How to Avoid Mechanical Injury While Hiking?
There is nothing more refreshing than a hike. You breathe fresh air, get in contact with nature and derive great health benefits from the exercise. When you are out there, however, the terrain might be a little harsher than you think. This could lead to mechanical injuries, but we can give you a few tips to avoid them.
What is a Mechanical Injury?
Before we go into the do’s and don’ts of the great outdoors, let’s establish what a mechanical injury is. This is a type of injury that results from the movement of your body, involving:
· Joints and bones
· Penetrating wounds
When do Mechanical Injuries Occur
When you are out hiking, the risk of mechanical injuries increases when:
· There are sudden weather changes that make the hike more challenging than you expected or a prepared for
· You overestimate your ability, skill, or fitness level
· On the other hand, you underestimate the terrain, weather, or the equipment you need
Why is Avoiding Mechanical Injury While Hiking so Important?
At this point you might be thinking, “so, what is the big deal if I overestimate my fitness level or don’t have the right equipment and I twist an ankle?” Well, you must factor in that hikes usually take place away from first responders and other medical attention that we are used to.
A twisted ankle can easily turn into an unexpected night over in the middle of the forest. If you were underestimating the equipment you needed you might not be ready to endure that. In such a situation you can end up exposing yourself to hypothermia or wild animals that you might not be able to fend off.
Tip #1: Always Make Sure you are Well Equipped
To avoid turning a fun day out in nature into a nightmare, you must make sure you are well equipped. From head to toe you must have the right kind of gear that will help you prevent mechanical injury. In your backpack you must always have emergency equipment that can help you if you or anyone who is with you has an accident.
· The boots you are wearing are appropriate and their soles are not worn out
· Your sox and underwear are comfortable, and made out of suitable materials for the weather you will face
· Upper layers allow for a good range of movement and protect you from the elements
Additionally, you should consider:
· A backpack with essentials like high-density food, fire making gear, a knife, and a first aid kit
· Trekking poles
· Flashlight with new batteries
· Communication equipment like a GPS tracker
Needless to say, check that all your equipment works before you leave. During the winter it is especially important that you pay attention to the gear you have and what you should carry. Having a shovel in areas where you can encounter heavy snowfall is important, for example.
Tip #2: Pay Attention to the Weather!
We kind of hinted at it, but now it is time to be blunt: the weather you expect to face and the sudden twists it might take are crucial components to avoiding mechanical injury during a hike. Make sure you consider the following:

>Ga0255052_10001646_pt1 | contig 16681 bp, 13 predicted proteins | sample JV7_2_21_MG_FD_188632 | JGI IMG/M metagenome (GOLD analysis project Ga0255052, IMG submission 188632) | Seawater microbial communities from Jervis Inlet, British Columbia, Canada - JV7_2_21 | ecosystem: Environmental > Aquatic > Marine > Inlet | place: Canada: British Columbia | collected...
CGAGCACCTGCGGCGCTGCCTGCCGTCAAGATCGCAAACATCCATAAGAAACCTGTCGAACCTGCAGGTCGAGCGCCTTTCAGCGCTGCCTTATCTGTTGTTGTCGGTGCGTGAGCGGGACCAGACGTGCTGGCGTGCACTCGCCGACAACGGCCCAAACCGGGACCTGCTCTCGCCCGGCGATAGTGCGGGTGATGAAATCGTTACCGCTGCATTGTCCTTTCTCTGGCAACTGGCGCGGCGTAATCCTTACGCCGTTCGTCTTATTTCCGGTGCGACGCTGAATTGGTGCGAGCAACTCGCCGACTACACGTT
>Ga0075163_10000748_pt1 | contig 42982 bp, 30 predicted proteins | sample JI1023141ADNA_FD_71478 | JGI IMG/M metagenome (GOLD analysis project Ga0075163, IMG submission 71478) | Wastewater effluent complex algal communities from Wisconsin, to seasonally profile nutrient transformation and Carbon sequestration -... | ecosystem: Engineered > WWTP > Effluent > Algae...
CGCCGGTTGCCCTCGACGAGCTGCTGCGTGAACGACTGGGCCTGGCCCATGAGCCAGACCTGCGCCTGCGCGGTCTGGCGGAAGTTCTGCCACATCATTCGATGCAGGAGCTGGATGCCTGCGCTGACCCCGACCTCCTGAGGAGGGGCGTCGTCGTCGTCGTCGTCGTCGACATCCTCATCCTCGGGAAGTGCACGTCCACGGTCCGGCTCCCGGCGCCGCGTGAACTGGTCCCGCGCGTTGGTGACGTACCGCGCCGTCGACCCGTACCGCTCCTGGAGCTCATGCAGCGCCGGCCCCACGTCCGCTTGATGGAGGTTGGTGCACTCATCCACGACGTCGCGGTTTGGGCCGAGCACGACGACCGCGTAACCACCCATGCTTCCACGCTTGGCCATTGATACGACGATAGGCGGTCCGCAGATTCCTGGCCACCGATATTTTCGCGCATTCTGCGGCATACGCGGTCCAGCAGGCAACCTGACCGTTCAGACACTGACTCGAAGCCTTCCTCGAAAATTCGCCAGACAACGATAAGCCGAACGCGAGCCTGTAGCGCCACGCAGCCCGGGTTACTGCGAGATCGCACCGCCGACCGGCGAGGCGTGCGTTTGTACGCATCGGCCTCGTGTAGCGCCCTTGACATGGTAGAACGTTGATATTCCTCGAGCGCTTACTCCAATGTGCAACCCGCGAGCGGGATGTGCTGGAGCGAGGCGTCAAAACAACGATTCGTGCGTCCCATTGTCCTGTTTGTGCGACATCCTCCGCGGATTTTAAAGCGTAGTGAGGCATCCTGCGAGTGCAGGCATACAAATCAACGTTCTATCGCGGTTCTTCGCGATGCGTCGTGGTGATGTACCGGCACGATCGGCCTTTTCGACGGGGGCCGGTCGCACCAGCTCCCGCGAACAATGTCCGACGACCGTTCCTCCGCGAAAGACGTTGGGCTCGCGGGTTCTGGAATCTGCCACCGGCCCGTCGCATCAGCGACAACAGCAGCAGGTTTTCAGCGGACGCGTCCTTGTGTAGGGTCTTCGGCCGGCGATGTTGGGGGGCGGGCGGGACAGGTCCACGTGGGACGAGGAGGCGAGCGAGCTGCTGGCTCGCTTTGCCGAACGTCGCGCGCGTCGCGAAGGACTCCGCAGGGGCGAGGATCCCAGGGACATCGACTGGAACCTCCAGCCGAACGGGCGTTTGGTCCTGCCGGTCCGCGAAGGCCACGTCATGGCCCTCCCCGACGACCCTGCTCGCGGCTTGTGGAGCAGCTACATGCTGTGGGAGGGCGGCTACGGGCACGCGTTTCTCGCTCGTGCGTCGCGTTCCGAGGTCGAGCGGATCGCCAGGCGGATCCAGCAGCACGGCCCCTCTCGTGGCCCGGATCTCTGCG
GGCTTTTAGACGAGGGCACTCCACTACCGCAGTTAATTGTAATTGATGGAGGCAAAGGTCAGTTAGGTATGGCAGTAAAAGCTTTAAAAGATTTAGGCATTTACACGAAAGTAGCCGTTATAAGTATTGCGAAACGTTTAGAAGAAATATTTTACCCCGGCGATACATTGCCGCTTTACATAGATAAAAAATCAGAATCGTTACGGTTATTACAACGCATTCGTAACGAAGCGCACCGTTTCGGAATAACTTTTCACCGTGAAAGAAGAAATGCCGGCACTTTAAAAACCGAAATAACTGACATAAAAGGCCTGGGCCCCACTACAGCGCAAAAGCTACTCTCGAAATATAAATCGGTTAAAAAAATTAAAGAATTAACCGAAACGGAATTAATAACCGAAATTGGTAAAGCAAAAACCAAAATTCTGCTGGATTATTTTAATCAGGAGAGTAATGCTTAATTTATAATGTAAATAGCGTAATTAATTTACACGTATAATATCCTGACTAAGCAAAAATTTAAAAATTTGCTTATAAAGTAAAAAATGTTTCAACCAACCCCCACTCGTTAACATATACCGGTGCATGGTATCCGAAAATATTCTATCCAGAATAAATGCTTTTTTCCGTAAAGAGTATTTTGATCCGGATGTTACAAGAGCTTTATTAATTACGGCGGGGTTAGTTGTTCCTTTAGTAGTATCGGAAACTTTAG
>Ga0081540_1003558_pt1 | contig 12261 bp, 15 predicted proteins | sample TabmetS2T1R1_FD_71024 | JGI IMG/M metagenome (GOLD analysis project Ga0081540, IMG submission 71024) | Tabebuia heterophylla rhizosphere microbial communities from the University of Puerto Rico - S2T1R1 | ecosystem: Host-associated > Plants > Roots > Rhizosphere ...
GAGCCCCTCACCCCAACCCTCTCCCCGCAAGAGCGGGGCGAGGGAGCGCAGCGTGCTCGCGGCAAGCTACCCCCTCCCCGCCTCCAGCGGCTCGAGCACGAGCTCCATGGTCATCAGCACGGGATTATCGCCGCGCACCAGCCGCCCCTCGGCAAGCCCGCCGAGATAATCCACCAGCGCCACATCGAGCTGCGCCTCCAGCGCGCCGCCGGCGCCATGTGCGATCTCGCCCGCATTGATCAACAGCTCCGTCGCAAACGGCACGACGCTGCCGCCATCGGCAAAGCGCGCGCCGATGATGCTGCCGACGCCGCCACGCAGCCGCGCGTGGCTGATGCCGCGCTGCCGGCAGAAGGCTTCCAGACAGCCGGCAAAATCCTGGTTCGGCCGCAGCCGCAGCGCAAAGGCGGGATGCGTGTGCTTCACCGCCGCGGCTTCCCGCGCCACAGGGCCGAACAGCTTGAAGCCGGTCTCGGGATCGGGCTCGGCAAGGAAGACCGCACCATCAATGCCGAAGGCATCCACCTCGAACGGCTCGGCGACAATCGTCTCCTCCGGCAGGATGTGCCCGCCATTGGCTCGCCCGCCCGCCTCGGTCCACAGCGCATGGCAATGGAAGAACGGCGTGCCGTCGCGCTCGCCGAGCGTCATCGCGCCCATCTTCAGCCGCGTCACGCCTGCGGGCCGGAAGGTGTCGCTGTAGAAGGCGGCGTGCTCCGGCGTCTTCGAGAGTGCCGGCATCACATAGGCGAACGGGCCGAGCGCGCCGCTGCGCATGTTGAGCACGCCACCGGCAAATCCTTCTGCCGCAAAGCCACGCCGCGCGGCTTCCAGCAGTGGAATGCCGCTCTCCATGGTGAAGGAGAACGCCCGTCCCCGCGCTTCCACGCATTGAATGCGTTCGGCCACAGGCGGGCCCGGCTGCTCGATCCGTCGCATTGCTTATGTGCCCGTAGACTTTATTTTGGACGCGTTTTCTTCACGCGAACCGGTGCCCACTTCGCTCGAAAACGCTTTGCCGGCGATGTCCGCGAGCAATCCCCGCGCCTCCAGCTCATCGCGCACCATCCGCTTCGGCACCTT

· Weather forecasts – always look beyond the time you plan to hike
· Whether you will be facing changes in altitude that entail different climatic conditions
Paying attention to the weather will help you figure out the kind of equipment you need, especially with regards to the clothing items you should bring with you. It will also show you how to understand the changes in the terrain under different conditions.
Tip #3: Study the Terrain
As much as you might think that the terrain you hike in is a constant, weather can change its conditions radically. Imagine a rocky trail when it is sunny and dry, then try to imagine what happens to the same trail if it begins to rain. It will get slippery and if you haven’t considered that chances are you are not well equipped.
· Make sure you have a plan for sudden changes in terrain conditions – this includes taking the right gear with you!
· Consider your skill, ability, and fitness levels under varying terrain conditions
· Understand the flora and the fauna of the place you are hiking in – potential threats manifest themselves in the terrain!
Tip #4: Make Sure People Know Where you are Headed
You can underestimate the terrain, take the wrong kind of equipment, get stuck with a sudden change in weather, or even overestimate your own abilities. But if everything goes wrong, and you suddenly twist an ankle, sprain a knee, or fracture your arm, at least someone knows where you are right?
· Always tell at least two different people where you are headed
· If possible, give them a map of your route or trail before you leave
· Establish when you expect to finish your hike and make sure the two people who know where you are headed also know when you expect to come back
Tip #5: Slow Down!
When you plan your hiking itinerary, give yourself enough room to make a mistake or two in your navigation, or to stop and smell the wild flowers! Slowing down will help you think better and avoid mechanical injury because there are always unexpected obstacles on your way:
· A tree fell down on your trail
· There is a deep puddle on the ground
· Boulders and even holes in the middle of the trail
All of those can lead to mechanical injury if you don’t take your time, analyze, and solve the obstacle appropriately.
Enjoy your Time in the Outdoors Injury Free!
Now that you know what to do to avoid mechanical injury while hiking, and you even know how to plan ahead for common emergencies, it is time to enjoy your time in the outdoors. One more thing before you head out: make sure you have enough water with you and even sunscreen if it is sunny outside!